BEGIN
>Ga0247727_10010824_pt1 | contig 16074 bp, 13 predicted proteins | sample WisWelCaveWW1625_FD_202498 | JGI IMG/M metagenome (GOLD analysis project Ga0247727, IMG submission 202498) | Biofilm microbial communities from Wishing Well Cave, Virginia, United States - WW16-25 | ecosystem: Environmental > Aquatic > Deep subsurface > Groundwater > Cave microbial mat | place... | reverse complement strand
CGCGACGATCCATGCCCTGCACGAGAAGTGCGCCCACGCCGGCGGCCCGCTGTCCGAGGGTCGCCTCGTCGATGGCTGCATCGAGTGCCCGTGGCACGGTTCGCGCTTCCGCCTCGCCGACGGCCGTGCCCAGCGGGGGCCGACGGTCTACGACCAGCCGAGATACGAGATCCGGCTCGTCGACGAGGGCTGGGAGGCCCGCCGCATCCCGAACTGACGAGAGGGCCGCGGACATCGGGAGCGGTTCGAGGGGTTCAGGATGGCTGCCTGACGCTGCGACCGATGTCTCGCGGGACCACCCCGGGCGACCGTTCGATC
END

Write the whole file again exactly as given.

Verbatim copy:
>Ga0247727_10010824_pt1 | contig 16074 bp, 13 predicted proteins | sample WisWelCaveWW1625_FD_202498 | JGI IMG/M metagenome (GOLD analysis project Ga0247727, IMG submission 202498) | Biofilm microbial communities from Wishing Well Cave, Virginia, United States - WW16-25 | ecosystem: Environmental > Aquatic > Deep subsurface > Groundwater > Cave microbial mat | place... | reverse complement strand
CGCGACGATCCATGCCCTGCACGAGAAGTGCGCCCACGCCGGCGGCCCGCTGTCCGAGGGTCGCCTCGTCGATGGCTGCATCGAGTGCCCGTGGCACGGTTCGCGCTTCCGCCTCGCCGACGGCCGTGCCCAGCGGGGGCCGACGGTCTACGACCAGCCGAGATACGAGATCCGGCTCGTCGACGAGGGCTGGGAGGCCCGCCGCATCCCGAACTGACGAGAGGGCCGCGGACATCGGGAGCGGTTCGAGGGGTTCAGGATGGCTGCCTGACGCTGCGACCGATGTCTCGCGGGACCACCCCGGGCGACCGTTCGATC